Leaders can create a warm voice presence in three ways. First, always use a headset in all 1:1 phone conversations and small-group web conference meetings. A headset will make your voice sound warm and personal. With today’s inexpensive corded headsets, and more expensive wireless ones, people can talk in a normal tone, as if they were in a one-to-one conversation. Using the headset totally changes the tone, warmth, and clarity of your voice.

Second, stop using the mute button in small group meetings. One of the worst habits of the virtual teamwork stage is the misuse and abuse of the mute button. It immediately stifles communication and breaks team trust. In live team conference calls, when someone tells a funny story, we should hear spontaneous laughter, not silence. When some topic is unpleasant, we should hear the groans. When someone asks a question, we should immediately hear voices in response, as if we were in one room. The only time Bionic Teams use a mute button is (1) if the team has over 10 people live online, or (2) if there are loud noises in anyone’s background (like a dog barking) that would distract the eMeeting.

Third, if you use a conference room, get the best professional audioconferencing equipment. Effective communication requires that voices sound normal and natural, not unclear and distant. Most speakerphones are so poorly equipped to do group conferencing that the speakerphone button, not the mute button, should be disabled. On the other hand, meeting room audioconference equipment has microphones and speakers specifically designed to relay voices from or to a group. Anyone in the conference room who is sitting more than 2-3 feet from the audio conference equipment should use a remote microphone that extends from the base unit.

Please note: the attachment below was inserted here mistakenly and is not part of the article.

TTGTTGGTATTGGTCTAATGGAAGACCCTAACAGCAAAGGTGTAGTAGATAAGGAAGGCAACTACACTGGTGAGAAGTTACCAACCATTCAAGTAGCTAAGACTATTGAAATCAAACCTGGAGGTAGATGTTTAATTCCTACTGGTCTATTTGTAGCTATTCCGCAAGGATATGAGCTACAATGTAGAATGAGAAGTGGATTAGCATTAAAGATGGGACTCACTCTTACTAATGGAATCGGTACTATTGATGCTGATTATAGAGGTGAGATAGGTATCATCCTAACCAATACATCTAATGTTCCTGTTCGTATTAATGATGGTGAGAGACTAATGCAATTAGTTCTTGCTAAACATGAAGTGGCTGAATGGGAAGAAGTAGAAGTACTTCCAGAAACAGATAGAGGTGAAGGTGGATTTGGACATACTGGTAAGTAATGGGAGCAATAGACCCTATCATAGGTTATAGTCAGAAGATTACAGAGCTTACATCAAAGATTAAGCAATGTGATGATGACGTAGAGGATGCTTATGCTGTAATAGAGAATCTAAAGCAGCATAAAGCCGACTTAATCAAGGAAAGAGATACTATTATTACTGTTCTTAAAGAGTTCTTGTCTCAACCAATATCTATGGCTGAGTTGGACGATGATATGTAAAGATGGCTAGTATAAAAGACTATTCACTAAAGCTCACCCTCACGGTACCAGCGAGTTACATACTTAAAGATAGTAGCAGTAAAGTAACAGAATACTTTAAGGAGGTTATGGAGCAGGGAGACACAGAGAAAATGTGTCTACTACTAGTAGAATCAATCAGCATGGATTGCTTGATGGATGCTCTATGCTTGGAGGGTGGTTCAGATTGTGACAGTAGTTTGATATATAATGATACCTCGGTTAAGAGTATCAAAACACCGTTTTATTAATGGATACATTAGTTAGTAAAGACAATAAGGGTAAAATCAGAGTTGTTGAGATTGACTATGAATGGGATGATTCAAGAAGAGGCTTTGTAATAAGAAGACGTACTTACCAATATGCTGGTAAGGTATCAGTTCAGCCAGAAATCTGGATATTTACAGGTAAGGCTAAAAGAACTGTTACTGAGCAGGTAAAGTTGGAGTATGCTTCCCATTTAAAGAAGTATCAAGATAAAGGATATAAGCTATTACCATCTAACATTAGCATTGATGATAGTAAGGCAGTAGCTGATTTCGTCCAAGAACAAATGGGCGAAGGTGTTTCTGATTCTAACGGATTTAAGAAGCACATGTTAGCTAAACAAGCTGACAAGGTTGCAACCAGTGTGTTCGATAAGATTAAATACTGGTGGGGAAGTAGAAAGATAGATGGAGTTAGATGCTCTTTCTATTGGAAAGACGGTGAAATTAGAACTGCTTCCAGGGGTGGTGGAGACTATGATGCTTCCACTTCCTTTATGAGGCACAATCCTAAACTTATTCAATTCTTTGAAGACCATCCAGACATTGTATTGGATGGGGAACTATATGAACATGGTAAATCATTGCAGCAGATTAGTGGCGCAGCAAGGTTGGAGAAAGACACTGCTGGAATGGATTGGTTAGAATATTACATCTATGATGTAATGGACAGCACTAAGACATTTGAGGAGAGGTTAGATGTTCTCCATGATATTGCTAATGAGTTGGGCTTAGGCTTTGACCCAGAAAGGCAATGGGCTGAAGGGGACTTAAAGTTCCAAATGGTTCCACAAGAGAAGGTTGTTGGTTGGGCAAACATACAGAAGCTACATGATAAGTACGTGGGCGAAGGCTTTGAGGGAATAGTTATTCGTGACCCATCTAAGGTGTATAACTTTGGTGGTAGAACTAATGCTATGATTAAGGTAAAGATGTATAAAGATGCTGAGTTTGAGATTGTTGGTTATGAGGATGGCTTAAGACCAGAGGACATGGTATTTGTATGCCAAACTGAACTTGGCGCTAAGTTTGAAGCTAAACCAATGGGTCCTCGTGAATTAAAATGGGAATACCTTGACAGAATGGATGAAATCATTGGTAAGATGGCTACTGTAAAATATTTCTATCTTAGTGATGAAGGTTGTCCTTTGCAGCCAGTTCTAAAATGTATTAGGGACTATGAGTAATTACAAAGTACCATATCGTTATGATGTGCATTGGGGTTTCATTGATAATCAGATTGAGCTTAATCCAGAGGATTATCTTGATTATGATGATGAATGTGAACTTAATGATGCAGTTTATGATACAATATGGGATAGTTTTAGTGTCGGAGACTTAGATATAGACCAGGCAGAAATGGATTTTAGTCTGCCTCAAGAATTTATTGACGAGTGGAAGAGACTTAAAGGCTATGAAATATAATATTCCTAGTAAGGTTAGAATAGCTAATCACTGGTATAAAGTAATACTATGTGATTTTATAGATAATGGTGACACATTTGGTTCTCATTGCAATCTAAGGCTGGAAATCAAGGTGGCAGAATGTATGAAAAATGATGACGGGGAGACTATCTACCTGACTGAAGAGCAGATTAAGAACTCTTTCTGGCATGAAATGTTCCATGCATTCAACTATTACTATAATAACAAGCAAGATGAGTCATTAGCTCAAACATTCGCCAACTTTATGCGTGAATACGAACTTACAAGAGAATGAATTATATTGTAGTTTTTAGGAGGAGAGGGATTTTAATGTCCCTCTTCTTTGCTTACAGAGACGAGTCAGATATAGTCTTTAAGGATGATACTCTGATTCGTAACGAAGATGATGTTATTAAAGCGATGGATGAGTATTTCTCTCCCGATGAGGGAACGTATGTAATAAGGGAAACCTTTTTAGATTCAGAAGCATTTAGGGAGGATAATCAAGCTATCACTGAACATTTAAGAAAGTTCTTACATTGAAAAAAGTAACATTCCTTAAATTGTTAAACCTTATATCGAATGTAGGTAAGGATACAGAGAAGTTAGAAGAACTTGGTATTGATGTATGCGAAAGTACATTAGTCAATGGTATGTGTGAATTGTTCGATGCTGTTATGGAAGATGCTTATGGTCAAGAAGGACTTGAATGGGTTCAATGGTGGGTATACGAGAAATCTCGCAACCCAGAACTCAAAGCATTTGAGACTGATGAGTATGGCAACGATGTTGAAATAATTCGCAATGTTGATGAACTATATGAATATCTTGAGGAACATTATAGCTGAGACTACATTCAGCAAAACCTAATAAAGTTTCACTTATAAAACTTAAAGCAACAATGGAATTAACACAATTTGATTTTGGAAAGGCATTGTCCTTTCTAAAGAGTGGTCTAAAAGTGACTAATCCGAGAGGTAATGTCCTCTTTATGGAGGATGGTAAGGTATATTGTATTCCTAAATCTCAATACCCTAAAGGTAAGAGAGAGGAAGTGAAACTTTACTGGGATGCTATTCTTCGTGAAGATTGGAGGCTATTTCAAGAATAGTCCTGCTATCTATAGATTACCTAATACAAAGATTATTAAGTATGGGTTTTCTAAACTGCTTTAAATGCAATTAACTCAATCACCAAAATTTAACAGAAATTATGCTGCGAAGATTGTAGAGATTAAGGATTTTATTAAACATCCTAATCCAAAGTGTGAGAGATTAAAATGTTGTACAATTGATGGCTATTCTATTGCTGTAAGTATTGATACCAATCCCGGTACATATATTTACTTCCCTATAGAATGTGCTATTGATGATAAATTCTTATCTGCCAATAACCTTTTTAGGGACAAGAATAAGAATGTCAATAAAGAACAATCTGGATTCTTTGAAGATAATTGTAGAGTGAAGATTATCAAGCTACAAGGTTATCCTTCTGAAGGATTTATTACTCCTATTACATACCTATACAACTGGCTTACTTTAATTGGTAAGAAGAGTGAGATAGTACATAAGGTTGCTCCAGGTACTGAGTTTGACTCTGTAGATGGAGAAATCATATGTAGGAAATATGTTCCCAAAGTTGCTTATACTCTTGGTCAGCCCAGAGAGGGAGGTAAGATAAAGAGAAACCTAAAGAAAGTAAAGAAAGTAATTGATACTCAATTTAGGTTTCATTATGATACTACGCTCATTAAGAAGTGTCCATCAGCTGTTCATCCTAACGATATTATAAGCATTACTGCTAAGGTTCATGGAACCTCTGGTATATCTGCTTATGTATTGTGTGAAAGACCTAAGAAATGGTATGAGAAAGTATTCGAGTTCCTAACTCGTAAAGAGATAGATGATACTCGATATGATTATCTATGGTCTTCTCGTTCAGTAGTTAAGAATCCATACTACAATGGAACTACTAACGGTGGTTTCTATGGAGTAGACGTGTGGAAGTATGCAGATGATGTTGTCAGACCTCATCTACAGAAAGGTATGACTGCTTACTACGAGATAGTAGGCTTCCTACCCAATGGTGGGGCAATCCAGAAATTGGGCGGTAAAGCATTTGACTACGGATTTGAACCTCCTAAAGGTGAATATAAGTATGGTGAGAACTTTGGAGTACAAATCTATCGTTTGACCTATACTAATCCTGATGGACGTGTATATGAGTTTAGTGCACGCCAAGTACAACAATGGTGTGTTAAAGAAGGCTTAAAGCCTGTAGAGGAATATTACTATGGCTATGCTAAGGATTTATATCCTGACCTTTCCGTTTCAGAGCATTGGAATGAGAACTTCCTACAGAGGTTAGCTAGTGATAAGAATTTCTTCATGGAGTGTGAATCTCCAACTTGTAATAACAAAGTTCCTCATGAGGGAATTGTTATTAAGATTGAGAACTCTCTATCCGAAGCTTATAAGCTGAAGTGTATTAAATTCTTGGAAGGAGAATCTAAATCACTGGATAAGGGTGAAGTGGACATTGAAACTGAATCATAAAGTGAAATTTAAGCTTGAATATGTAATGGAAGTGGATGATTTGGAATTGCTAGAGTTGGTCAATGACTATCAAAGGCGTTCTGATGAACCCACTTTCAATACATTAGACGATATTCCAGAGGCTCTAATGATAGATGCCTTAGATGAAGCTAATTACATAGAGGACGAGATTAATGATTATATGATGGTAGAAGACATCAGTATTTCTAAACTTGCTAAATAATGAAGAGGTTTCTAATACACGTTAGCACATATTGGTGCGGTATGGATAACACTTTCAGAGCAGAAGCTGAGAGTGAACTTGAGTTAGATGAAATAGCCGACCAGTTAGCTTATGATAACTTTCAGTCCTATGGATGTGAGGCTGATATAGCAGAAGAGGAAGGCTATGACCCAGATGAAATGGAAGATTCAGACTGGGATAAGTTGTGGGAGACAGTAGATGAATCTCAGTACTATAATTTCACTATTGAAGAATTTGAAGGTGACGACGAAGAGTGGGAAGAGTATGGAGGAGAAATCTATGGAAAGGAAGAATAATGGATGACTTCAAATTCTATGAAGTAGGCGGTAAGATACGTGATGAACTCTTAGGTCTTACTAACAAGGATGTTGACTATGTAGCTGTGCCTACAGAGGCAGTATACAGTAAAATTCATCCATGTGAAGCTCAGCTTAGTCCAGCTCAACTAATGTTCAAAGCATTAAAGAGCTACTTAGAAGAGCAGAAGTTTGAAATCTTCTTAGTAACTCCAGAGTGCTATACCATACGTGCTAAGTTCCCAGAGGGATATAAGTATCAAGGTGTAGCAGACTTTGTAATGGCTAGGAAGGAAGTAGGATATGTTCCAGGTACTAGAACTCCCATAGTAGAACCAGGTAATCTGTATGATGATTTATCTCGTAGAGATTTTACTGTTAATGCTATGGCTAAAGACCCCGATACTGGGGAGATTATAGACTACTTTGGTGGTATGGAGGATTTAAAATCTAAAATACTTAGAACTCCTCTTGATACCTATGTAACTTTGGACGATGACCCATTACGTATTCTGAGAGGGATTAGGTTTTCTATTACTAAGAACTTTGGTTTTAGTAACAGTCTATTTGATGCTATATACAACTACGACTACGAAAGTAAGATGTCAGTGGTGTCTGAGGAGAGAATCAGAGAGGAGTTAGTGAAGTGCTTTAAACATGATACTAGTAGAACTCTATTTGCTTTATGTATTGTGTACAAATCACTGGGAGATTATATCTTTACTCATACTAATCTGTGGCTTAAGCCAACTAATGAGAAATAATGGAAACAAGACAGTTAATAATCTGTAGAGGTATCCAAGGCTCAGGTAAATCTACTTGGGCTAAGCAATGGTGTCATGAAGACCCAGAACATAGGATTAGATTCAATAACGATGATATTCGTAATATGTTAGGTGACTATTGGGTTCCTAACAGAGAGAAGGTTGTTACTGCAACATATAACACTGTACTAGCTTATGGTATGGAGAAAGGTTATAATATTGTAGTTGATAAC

Bionic Team talk is spontaneous and natural. Words are spoken in a normal voice and received clearly at other sites. Survey your team about voice presence any time team equipment or the team environment changes. In this age of fantastic technology at low prices, don’t settle for anything less than the best voice equipment. A few hundred dollars goes a long way to connect your team in more ways than a phone link. If voices feel close, people will feel closer to each other.

2.   Use web conference technology to let teamwork unfold on-screen.

According to WorldCom's 2001 Meetings in America study, only 19 percent of businesspeople use web conference technology. To create Bionic Teamwork, web conferencing is the most important technology since the invention of the phone and email. This new tool lets globally dispersed people collaborate on whiteboards, documents, polls, chats, and web tours, among many other important features. Web conferencing adds a visual dimension to communication that supplements your great audio connection (professional audio equipment or headset).

Why is web conferencing a new critical tool? It provides an infrastructure through which a team can interact with tremendous ease and speed. There is a big difference, however, in how virtual teams use it, contrasted with Bionic Teams. Virtual teams use web conference technology mostly to give PowerPoint presentations to people at other locations. Others linked to the session are in a more passive state, watching one slide change to the next, or participating on one or two polls.